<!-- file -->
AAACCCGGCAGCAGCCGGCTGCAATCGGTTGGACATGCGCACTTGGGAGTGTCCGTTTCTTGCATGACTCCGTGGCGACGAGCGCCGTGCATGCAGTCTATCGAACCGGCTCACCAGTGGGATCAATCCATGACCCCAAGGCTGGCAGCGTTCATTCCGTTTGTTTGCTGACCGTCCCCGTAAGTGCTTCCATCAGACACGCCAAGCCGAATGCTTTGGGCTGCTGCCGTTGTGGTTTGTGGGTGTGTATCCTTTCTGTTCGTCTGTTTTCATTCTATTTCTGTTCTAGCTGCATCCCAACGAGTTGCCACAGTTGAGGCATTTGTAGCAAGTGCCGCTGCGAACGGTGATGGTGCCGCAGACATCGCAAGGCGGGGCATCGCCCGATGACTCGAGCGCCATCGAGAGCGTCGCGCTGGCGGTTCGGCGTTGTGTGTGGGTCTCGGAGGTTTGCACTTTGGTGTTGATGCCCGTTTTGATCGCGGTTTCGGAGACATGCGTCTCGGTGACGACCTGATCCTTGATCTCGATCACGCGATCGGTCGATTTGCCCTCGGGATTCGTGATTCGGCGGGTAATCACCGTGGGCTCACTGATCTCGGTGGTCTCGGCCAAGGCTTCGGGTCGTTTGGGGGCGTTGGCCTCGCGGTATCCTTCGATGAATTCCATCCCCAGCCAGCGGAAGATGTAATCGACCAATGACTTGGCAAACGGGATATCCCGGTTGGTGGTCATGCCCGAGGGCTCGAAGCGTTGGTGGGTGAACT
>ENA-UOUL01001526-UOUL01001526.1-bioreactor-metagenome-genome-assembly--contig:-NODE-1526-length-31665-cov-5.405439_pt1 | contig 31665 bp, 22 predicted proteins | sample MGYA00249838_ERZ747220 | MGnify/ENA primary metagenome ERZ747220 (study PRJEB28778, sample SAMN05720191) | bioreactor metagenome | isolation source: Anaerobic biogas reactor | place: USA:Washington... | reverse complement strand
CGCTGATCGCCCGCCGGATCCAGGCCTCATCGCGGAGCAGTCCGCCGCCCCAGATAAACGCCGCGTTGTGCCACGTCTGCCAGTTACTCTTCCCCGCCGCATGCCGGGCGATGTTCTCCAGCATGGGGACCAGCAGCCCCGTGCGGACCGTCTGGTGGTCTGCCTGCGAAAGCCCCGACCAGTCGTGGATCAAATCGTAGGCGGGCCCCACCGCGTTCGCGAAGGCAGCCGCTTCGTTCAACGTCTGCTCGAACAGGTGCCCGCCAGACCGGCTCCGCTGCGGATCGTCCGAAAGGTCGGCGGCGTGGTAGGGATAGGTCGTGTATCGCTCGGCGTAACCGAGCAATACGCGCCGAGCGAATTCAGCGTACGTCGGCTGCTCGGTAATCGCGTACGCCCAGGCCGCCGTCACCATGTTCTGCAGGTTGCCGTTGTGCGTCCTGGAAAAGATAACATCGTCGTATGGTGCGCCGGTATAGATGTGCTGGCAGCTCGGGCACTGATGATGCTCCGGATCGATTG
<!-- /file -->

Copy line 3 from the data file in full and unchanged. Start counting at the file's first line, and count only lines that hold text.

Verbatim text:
CGCTGATCGCCCGCCGGATCCAGGCCTCATCGCGGAGCAGTCCGCCGCCCCAGATAAACGCCGCGTTGTGCCACGTCTGCCAGTTACTCTTCCCCGCCGCATGCCGGGCGATGTTCTCCAGCATGGGGACCAGCAGCCCCGTGCGGACCGTCTGGTGGTCTGCCTGCGAAAGCCCCGACCAGTCGTGGATCAAATCGTAGGCGGGCCCCACCGCGTTCGCGAAGGCAGCCGCTTCGTTCAACGTCTGCTCGAACAGGTGCCCGCCAGACCGGCTCCGCTGCGGATCGTCCGAAAGGTCGGCGGCGTGGTAGGGATAGGTCGTGTATCGCTCGGCGTAACCGAGCAATACGCGCCGAGCGAATTCAGCGTACGTCGGCTGCTCGGTAATCGCGTACGCCCAGGCCGCCGTCACCATGTTCTGCAGGTTGCCGTTGTGCGTCCTGGAAAAGATAACATCGTCGTATGGTGCGCCGGTATAGATGTGCTGGCAGCTCGGGCACTGATGATGCTCCGGATCGATTG